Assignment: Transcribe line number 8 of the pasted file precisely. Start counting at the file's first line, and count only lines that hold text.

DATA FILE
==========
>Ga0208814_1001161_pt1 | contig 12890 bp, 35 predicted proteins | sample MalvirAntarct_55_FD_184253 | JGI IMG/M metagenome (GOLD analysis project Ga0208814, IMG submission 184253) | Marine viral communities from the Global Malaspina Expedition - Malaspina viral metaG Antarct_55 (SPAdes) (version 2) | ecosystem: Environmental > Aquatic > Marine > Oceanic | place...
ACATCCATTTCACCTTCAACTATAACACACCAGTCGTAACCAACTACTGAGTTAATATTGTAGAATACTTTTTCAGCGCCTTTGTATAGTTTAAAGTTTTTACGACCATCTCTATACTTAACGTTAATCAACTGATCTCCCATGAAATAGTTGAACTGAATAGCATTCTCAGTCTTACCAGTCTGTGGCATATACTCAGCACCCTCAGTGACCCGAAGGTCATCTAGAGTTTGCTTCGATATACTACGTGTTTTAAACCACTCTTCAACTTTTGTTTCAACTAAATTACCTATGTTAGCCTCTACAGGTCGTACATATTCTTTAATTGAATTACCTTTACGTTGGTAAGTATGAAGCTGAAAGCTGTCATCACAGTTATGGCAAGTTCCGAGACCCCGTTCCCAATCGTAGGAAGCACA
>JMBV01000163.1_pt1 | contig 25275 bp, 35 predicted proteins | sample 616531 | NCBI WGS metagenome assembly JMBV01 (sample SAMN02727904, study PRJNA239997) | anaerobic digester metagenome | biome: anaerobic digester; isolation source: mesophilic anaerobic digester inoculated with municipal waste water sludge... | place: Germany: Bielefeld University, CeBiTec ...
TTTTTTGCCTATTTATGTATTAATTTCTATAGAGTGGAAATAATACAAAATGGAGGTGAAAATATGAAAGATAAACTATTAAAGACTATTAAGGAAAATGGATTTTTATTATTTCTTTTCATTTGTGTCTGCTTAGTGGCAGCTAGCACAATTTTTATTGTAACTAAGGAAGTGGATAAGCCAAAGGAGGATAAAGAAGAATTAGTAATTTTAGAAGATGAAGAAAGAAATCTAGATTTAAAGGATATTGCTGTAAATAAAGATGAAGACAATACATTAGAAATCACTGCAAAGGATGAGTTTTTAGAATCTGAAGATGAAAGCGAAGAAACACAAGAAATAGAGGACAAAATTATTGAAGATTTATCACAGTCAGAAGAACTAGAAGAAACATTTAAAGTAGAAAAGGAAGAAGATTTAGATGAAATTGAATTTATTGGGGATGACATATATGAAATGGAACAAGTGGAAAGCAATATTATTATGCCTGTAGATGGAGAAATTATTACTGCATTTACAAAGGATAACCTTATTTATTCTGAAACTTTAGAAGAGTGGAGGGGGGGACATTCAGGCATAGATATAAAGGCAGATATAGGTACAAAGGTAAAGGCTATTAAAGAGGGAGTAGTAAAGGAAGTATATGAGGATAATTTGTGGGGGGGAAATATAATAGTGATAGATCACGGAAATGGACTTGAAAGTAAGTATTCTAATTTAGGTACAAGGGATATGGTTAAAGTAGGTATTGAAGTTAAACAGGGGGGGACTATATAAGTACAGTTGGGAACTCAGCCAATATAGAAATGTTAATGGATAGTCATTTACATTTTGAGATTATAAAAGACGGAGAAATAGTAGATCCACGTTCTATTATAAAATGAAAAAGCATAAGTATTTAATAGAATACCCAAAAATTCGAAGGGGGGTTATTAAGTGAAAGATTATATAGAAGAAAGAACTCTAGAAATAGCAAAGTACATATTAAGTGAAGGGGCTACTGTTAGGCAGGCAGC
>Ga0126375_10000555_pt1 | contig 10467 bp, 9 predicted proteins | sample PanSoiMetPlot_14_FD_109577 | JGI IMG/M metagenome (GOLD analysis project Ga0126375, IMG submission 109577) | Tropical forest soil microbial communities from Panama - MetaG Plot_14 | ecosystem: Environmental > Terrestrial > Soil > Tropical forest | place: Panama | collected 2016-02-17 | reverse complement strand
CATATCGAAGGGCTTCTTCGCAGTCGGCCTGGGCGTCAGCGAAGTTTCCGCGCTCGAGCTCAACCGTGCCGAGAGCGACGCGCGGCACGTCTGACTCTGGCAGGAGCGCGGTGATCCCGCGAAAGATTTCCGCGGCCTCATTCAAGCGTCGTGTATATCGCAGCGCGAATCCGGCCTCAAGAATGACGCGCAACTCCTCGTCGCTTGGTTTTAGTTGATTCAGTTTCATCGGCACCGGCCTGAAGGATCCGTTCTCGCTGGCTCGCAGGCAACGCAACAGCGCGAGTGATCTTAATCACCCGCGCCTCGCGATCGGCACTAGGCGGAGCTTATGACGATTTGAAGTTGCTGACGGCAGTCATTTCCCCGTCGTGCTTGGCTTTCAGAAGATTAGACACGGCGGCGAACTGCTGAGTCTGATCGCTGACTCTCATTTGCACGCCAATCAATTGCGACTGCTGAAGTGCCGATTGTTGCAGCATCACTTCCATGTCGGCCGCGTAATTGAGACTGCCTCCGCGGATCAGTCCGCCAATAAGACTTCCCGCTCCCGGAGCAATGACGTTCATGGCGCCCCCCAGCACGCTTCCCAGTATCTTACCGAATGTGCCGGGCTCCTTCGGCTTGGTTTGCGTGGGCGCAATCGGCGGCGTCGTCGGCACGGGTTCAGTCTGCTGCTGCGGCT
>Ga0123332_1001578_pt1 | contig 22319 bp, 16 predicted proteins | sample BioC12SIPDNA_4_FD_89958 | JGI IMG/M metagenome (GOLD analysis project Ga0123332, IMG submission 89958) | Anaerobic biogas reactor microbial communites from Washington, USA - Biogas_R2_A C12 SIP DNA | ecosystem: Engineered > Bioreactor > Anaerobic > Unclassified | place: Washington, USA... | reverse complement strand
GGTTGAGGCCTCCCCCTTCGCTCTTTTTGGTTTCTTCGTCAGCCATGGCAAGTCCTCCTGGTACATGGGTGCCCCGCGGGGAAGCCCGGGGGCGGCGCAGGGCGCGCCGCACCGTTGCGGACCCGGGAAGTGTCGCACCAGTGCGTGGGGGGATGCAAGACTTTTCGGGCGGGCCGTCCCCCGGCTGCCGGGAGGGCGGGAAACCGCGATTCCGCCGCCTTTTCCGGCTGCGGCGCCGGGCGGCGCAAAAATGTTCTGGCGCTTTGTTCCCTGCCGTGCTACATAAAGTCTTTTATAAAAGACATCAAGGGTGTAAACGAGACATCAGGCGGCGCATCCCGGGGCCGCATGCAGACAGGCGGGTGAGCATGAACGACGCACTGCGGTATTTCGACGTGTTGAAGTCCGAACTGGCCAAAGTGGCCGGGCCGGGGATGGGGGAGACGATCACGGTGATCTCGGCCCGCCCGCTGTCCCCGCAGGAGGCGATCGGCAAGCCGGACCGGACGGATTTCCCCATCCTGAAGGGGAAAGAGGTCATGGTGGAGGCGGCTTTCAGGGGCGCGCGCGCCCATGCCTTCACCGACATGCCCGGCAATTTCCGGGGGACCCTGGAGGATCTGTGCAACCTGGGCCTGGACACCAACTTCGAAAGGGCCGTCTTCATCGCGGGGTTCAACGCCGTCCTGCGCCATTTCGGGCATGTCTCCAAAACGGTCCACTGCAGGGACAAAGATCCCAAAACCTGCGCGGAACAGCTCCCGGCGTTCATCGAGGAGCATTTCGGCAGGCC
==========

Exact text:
GGTTGAGGCCTCCCCCTTCGCTCTTTTTGGTTTCTTCGTCAGCCATGGCAAGTCCTCCTGGTACATGGGTGCCCCGCGGGGAAGCCCGGGGGCGGCGCAGGGCGCGCCGCACCGTTGCGGACCCGGGAAGTGTCGCACCAGTGCGTGGGGGGATGCAAGACTTTTCGGGCGGGCCGTCCCCCGGCTGCCGGGAGGGCGGGAAACCGCGATTCCGCCGCCTTTTCCGGCTGCGGCGCCGGGCGGCGCAAAAATGTTCTGGCGCTTTGTTCCCTGCCGTGCTACATAAAGTCTTTTATAAAAGACATCAAGGGTGTAAACGAGACATCAGGCGGCGCATCCCGGGGCCGCATGCAGACAGGCGGGTGAGCATGAACGACGCACTGCGGTATTTCGACGTGTTGAAGTCCGAACTGGCCAAAGTGGCCGGGCCGGGGATGGGGGAGACGATCACGGTGATCTCGGCCCGCCCGCTGTCCCCGCAGGAGGCGATCGGCAAGCCGGACCGGACGGATTTCCCCATCCTGAAGGGGAAAGAGGTCATGGTGGAGGCGGCTTTCAGGGGCGCGCGCGCCCATGCCTTCACCGACATGCCCGGCAATTTCCGGGGGACCCTGGAGGATCTGTGCAACCTGGGCCTGGACACCAACTTCGAAAGGGCCGTCTTCATCGCGGGGTTCAACGCCGTCCTGCGCCATTTCGGGCATGTCTCCAAAACGGTCCACTGCAGGGACAAAGATCCCAAAACCTGCGCGGAACAGCTCCCGGCGTTCATCGAGGAGCATTTCGGCAGGCC